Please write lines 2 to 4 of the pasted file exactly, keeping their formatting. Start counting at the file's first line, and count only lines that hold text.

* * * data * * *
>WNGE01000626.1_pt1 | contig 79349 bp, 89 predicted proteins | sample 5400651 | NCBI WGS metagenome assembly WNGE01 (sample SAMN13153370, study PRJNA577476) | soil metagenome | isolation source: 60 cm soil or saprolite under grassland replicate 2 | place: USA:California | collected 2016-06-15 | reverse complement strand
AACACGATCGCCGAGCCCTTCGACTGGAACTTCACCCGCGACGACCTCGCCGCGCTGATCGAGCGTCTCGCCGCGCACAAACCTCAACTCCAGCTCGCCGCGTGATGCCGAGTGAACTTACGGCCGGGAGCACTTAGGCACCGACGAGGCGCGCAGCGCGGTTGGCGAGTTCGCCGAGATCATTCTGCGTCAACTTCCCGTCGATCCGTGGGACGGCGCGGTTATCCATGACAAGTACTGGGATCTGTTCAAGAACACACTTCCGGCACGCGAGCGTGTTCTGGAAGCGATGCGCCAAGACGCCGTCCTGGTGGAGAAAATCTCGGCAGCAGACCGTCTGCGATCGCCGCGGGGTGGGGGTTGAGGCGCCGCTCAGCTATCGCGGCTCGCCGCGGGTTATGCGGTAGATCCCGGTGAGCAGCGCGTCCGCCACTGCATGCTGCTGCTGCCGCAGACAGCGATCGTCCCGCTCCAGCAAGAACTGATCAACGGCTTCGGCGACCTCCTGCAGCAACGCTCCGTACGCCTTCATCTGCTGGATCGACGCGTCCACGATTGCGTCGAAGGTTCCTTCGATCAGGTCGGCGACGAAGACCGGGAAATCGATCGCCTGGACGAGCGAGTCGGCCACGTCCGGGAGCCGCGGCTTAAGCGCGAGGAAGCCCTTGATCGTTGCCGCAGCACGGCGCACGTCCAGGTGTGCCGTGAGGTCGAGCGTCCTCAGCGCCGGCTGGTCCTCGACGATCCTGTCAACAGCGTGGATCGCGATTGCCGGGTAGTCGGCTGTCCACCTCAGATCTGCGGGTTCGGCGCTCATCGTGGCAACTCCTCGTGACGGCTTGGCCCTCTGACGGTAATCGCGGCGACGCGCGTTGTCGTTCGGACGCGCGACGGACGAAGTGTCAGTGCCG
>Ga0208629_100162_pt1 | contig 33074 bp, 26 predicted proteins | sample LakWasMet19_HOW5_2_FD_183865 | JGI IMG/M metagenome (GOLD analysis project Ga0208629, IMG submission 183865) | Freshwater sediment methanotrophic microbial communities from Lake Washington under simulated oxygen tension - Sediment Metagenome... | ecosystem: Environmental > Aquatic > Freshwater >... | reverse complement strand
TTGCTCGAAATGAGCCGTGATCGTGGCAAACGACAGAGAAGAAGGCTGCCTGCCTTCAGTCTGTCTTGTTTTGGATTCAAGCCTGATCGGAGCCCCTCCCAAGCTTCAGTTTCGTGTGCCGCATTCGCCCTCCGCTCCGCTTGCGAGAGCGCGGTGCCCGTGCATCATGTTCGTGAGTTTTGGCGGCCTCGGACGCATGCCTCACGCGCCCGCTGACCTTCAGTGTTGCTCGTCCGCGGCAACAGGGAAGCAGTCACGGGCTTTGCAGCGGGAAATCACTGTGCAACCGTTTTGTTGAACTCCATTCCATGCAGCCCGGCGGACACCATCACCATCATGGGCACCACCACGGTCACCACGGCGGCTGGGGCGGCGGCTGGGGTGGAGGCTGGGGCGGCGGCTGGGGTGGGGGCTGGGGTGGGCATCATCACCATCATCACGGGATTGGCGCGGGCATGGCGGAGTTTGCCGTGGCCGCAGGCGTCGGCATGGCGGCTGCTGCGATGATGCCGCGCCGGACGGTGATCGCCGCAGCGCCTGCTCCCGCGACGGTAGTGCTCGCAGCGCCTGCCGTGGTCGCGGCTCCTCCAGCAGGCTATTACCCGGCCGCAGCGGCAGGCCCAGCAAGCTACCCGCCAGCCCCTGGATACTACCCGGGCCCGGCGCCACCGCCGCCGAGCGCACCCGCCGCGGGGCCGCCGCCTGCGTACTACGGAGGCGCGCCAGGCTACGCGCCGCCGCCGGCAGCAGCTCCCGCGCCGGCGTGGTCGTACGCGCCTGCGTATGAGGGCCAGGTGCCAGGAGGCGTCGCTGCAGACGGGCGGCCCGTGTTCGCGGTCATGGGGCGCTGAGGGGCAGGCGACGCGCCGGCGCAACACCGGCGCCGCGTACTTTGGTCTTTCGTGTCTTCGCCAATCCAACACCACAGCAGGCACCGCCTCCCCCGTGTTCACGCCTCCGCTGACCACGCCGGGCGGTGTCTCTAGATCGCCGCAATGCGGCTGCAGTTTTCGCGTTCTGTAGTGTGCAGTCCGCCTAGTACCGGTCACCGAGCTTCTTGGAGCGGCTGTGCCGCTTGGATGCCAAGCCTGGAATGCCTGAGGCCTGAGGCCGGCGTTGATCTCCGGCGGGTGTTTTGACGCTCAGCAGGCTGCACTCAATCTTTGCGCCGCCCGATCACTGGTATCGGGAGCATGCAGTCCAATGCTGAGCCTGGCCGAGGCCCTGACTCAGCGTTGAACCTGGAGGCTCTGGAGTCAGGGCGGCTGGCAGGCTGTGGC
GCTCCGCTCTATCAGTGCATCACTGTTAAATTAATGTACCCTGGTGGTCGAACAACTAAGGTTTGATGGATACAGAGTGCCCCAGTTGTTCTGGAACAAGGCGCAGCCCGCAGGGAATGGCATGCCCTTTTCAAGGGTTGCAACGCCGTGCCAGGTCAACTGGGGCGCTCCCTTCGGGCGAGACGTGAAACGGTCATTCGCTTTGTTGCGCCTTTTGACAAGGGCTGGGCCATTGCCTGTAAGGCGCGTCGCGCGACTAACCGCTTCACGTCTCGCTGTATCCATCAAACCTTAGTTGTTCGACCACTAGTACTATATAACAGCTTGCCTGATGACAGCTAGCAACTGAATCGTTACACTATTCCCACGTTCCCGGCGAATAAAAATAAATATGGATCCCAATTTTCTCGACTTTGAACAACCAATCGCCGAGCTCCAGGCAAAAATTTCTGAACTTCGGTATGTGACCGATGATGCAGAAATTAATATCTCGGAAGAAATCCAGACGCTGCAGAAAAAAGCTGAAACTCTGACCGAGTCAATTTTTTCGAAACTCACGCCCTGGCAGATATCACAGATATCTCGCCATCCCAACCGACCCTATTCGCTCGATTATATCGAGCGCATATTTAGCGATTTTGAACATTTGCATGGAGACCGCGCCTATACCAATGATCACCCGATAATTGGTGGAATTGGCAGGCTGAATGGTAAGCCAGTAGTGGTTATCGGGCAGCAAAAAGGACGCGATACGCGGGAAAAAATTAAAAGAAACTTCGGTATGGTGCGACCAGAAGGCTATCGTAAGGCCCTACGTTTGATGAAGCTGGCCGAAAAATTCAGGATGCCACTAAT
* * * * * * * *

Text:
AACACGATCGCCGAGCCCTTCGACTGGAACTTCACCCGCGACGACCTCGCCGCGCTGATCGAGCGTCTCGCCGCGCACAAACCTCAACTCCAGCTCGCCGCGTGATGCCGAGTGAACTTACGGCCGGGAGCACTTAGGCACCGACGAGGCGCGCAGCGCGGTTGGCGAGTTCGCCGAGATCATTCTGCGTCAACTTCCCGTCGATCCGTGGGACGGCGCGGTTATCCATGACAAGTACTGGGATCTGTTCAAGAACACACTTCCGGCACGCGAGCGTGTTCTGGAAGCGATGCGCCAAGACGCCGTCCTGGTGGAGAAAATCTCGGCAGCAGACCGTCTGCGATCGCCGCGGGGTGGGGGTTGAGGCGCCGCTCAGCTATCGCGGCTCGCCGCGGGTTATGCGGTAGATCCCGGTGAGCAGCGCGTCCGCCACTGCATGCTGCTGCTGCCGCAGACAGCGATCGTCCCGCTCCAGCAAGAACTGATCAACGGCTTCGGCGACCTCCTGCAGCAACGCTCCGTACGCCTTCATCTGCTGGATCGACGCGTCCACGATTGCGTCGAAGGTTCCTTCGATCAGGTCGGCGACGAAGACCGGGAAATCGATCGCCTGGACGAGCGAGTCGGCCACGTCCGGGAGCCGCGGCTTAAGCGCGAGGAAGCCCTTGATCGTTGCCGCAGCACGGCGCACGTCCAGGTGTGCCGTGAGGTCGAGCGTCCTCAGCGCCGGCTGGTCCTCGACGATCCTGTCAACAGCGTGGATCGCGATTGCCGGGTAGTCGGCTGTCCACCTCAGATCTGCGGGTTCGGCGCTCATCGTGGCAACTCCTCGTGACGGCTTGGCCCTCTGACGGTAATCGCGGCGACGCGCGTTGTCGTTCGGACGCGCGACGGACGAAGTGTCAGTGCCG
>Ga0208629_100162_pt1 | contig 33074 bp, 26 predicted proteins | sample LakWasMet19_HOW5_2_FD_183865 | JGI IMG/M metagenome (GOLD analysis project Ga0208629, IMG submission 183865) | Freshwater sediment methanotrophic microbial communities from Lake Washington under simulated oxygen tension - Sediment Metagenome... | ecosystem: Environmental > Aquatic > Freshwater >... | reverse complement strand
TTGCTCGAAATGAGCCGTGATCGTGGCAAACGACAGAGAAGAAGGCTGCCTGCCTTCAGTCTGTCTTGTTTTGGATTCAAGCCTGATCGGAGCCCCTCCCAAGCTTCAGTTTCGTGTGCCGCATTCGCCCTCCGCTCCGCTTGCGAGAGCGCGGTGCCCGTGCATCATGTTCGTGAGTTTTGGCGGCCTCGGACGCATGCCTCACGCGCCCGCTGACCTTCAGTGTTGCTCGTCCGCGGCAACAGGGAAGCAGTCACGGGCTTTGCAGCGGGAAATCACTGTGCAACCGTTTTGTTGAACTCCATTCCATGCAGCCCGGCGGACACCATCACCATCATGGGCACCACCACGGTCACCACGGCGGCTGGGGCGGCGGCTGGGGTGGAGGCTGGGGCGGCGGCTGGGGTGGGGGCTGGGGTGGGCATCATCACCATCATCACGGGATTGGCGCGGGCATGGCGGAGTTTGCCGTGGCCGCAGGCGTCGGCATGGCGGCTGCTGCGATGATGCCGCGCCGGACGGTGATCGCCGCAGCGCCTGCTCCCGCGACGGTAGTGCTCGCAGCGCCTGCCGTGGTCGCGGCTCCTCCAGCAGGCTATTACCCGGCCGCAGCGGCAGGCCCAGCAAGCTACCCGCCAGCCCCTGGATACTACCCGGGCCCGGCGCCACCGCCGCCGAGCGCACCCGCCGCGGGGCCGCCGCCTGCGTACTACGGAGGCGCGCCAGGCTACGCGCCGCCGCCGGCAGCAGCTCCCGCGCCGGCGTGGTCGTACGCGCCTGCGTATGAGGGCCAGGTGCCAGGAGGCGTCGCTGCAGACGGGCGGCCCGTGTTCGCGGTCATGGGGCGCTGAGGGGCAGGCGACGCGCCGGCGCAACACCGGCGCCGCGTACTTTGGTCTTTCGTGTCTTCGCCAATCCAACACCACAGCAGGCACCGCCTCCCCCGTGTTCACGCCTCCGCTGACCACGCCGGGCGGTGTCTCTAGATCGCCGCAATGCGGCTGCAGTTTTCGCGTTCTGTAGTGTGCAGTCCGCCTAGTACCGGTCACCGAGCTTCTTGGAGCGGCTGTGCCGCTTGGATGCCAAGCCTGGAATGCCTGAGGCCTGAGGCCGGCGTTGATCTCCGGCGGGTGTTTTGACGCTCAGCAGGCTGCACTCAATCTTTGCGCCGCCCGATCACTGGTATCGGGAGCATGCAGTCCAATGCTGAGCCTGGCCGAGGCCCTGACTCAGCGTTGAACCTGGAGGCTCTGGAGTCAGGGCGGCTGGCAGGCTGTGGC